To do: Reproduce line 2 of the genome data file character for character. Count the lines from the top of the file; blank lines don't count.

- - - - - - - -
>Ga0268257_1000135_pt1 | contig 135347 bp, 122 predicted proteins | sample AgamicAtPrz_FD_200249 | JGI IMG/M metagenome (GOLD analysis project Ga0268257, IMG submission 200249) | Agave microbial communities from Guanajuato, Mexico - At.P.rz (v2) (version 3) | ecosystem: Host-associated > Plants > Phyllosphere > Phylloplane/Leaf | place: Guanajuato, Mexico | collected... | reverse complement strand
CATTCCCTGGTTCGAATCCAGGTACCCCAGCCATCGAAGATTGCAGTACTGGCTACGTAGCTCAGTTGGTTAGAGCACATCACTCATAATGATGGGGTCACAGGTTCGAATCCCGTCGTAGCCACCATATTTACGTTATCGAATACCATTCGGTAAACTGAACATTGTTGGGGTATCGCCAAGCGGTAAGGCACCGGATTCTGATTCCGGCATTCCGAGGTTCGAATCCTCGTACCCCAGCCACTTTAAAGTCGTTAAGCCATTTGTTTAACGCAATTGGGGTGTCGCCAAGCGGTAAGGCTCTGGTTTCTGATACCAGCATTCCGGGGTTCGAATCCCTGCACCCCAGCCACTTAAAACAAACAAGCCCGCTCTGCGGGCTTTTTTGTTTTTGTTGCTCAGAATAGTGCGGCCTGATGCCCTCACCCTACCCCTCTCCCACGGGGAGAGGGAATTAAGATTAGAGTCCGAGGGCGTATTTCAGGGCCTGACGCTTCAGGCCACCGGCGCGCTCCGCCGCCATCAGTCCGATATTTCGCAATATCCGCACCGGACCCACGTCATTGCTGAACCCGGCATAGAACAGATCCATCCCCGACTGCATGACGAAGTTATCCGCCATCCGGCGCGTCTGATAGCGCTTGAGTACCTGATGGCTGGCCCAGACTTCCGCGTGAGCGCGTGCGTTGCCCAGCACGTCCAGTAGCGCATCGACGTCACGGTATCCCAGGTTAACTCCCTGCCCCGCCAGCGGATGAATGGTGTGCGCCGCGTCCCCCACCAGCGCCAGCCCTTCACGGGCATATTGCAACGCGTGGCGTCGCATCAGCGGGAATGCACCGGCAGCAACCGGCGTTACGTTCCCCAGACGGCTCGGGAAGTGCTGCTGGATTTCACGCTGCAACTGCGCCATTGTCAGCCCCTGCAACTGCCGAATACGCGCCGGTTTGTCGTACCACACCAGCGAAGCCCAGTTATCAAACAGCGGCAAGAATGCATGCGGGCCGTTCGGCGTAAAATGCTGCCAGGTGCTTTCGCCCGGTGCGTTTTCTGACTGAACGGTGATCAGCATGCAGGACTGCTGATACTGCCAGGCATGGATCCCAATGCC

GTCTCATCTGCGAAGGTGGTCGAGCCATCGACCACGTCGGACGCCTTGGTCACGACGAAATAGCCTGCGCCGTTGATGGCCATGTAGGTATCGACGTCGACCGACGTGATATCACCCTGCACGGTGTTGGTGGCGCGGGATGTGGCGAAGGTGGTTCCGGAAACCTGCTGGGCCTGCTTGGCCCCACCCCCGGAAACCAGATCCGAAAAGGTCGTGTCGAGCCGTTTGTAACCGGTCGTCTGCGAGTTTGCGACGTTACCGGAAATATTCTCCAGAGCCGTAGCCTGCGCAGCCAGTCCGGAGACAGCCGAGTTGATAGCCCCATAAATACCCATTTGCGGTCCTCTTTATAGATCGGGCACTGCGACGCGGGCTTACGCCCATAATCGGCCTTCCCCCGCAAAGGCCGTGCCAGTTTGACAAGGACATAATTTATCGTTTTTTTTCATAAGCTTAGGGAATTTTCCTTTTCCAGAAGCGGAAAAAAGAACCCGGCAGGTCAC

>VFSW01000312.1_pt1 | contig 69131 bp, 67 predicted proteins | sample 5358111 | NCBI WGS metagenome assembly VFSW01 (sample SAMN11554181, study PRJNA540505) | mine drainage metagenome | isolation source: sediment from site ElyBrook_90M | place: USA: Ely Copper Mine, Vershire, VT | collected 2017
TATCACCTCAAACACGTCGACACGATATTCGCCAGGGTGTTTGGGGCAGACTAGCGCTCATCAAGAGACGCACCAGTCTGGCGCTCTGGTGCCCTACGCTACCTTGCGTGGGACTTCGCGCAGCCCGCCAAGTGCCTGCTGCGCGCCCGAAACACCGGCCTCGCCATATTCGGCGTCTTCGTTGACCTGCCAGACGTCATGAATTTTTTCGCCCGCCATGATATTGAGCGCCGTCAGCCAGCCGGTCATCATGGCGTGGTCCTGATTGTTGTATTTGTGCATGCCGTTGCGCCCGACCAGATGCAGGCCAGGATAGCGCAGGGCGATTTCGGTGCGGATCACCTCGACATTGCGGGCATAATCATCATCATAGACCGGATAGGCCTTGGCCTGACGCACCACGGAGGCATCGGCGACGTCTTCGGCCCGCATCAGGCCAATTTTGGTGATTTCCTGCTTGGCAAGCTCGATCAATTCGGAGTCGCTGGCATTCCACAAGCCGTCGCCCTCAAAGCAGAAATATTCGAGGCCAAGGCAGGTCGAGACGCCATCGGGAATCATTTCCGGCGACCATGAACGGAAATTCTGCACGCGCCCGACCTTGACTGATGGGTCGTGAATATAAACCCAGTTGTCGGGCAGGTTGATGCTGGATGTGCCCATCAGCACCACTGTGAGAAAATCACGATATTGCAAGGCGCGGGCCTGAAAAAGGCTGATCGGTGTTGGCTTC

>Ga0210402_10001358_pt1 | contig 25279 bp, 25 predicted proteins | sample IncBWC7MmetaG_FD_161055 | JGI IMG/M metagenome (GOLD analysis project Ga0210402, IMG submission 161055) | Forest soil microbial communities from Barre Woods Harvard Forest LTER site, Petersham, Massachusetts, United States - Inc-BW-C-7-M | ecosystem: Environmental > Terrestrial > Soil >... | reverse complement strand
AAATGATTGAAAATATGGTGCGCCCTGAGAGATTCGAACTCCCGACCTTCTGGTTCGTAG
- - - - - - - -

CATTCCCTGGTTCGAATCCAGGTACCCCAGCCATCGAAGATTGCAGTACTGGCTACGTAGCTCAGTTGGTTAGAGCACATCACTCATAATGATGGGGTCACAGGTTCGAATCCCGTCGTAGCCACCATATTTACGTTATCGAATACCATTCGGTAAACTGAACATTGTTGGGGTATCGCCAAGCGGTAAGGCACCGGATTCTGATTCCGGCATTCCGAGGTTCGAATCCTCGTACCCCAGCCACTTTAAAGTCGTTAAGCCATTTGTTTAACGCAATTGGGGTGTCGCCAAGCGGTAAGGCTCTGGTTTCTGATACCAGCATTCCGGGGTTCGAATCCCTGCACCCCAGCCACTTAAAACAAACAAGCCCGCTCTGCGGGCTTTTTTGTTTTTGTTGCTCAGAATAGTGCGGCCTGATGCCCTCACCCTACCCCTCTCCCACGGGGAGAGGGAATTAAGATTAGAGTCCGAGGGCGTATTTCAGGGCCTGACGCTTCAGGCCACCGGCGCGCTCCGCCGCCATCAGTCCGATATTTCGCAATATCCGCACCGGACCCACGTCATTGCTGAACCCGGCATAGAACAGATCCATCCCCGACTGCATGACGAAGTTATCCGCCATCCGGCGCGTCTGATAGCGCTTGAGTACCTGATGGCTGGCCCAGACTTCCGCGTGAGCGCGTGCGTTGCCCAGCACGTCCAGTAGCGCATCGACGTCACGGTATCCCAGGTTAACTCCCTGCCCCGCCAGCGGATGAATGGTGTGCGCCGCGTCCCCCACCAGCGCCAGCCCTTCACGGGCATATTGCAACGCGTGGCGTCGCATCAGCGGGAATGCACCGGCAGCAACCGGCGTTACGTTCCCCAGACGGCTCGGGAAGTGCTGCTGGATTTCACGCTGCAACTGCGCCATTGTCAGCCCCTGCAACTGCCGAATACGCGCCGGTTTGTCGTACCACACCAGCGAAGCCCAGTTATCAAACAGCGGCAAGAATGCATGCGGGCCGTTCGGCGTAAAATGCTGCCAGGTGCTTTCGCCCGGTGCGTTTTCTGACTGAACGGTGATCAGCATGCAGGACTGCTGATACTGCCAGGCATGGATCCCAATGCC